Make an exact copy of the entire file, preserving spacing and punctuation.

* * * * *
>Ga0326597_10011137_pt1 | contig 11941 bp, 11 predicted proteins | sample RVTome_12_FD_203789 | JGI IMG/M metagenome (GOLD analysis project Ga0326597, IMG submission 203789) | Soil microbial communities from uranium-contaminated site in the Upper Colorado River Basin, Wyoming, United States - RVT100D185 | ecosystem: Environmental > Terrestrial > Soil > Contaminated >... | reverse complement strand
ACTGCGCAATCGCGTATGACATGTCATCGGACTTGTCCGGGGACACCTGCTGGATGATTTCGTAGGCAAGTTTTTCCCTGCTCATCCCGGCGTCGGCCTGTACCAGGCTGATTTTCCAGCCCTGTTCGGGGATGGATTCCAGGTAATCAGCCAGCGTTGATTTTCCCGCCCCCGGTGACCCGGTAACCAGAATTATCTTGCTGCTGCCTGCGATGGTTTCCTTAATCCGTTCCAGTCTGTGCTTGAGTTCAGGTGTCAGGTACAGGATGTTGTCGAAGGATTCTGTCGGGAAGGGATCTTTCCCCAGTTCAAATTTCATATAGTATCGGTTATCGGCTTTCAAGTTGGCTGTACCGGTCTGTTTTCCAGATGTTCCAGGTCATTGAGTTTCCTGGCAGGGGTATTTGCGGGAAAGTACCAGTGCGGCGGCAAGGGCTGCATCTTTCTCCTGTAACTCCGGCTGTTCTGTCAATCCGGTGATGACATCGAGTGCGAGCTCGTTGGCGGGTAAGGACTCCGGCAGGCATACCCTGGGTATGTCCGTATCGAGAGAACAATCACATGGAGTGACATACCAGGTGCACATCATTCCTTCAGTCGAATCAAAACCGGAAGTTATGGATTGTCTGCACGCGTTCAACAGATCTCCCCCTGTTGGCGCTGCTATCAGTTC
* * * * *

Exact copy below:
>Ga0326597_10011137_pt1 | contig 11941 bp, 11 predicted proteins | sample RVTome_12_FD_203789 | JGI IMG/M metagenome (GOLD analysis project Ga0326597, IMG submission 203789) | Soil microbial communities from uranium-contaminated site in the Upper Colorado River Basin, Wyoming, United States - RVT100D185 | ecosystem: Environmental > Terrestrial > Soil > Contaminated >... | reverse complement strand
ACTGCGCAATCGCGTATGACATGTCATCGGACTTGTCCGGGGACACCTGCTGGATGATTTCGTAGGCAAGTTTTTCCCTGCTCATCCCGGCGTCGGCCTGTACCAGGCTGATTTTCCAGCCCTGTTCGGGGATGGATTCCAGGTAATCAGCCAGCGTTGATTTTCCCGCCCCCGGTGACCCGGTAACCAGAATTATCTTGCTGCTGCCTGCGATGGTTTCCTTAATCCGTTCCAGTCTGTGCTTGAGTTCAGGTGTCAGGTACAGGATGTTGTCGAAGGATTCTGTCGGGAAGGGATCTTTCCCCAGTTCAAATTTCATATAGTATCGGTTATCGGCTTTCAAGTTGGCTGTACCGGTCTGTTTTCCAGATGTTCCAGGTCATTGAGTTTCCTGGCAGGGGTATTTGCGGGAAAGTACCAGTGCGGCGGCAAGGGCTGCATCTTTCTCCTGTAACTCCGGCTGTTCTGTCAATCCGGTGATGACATCGAGTGCGAGCTCGTTGGCGGGTAAGGACTCCGGCAGGCATACCCTGGGTATGTCCGTATCGAGAGAACAATCACATGGAGTGACATACCAGGTGCACATCATTCCTTCAGTCGAATCAAAACCGGAAGTTATGGATTGTCTGCACGCGTTCAACAGATCTCCCCCTGTTGGCGCTGCTATCAGTTC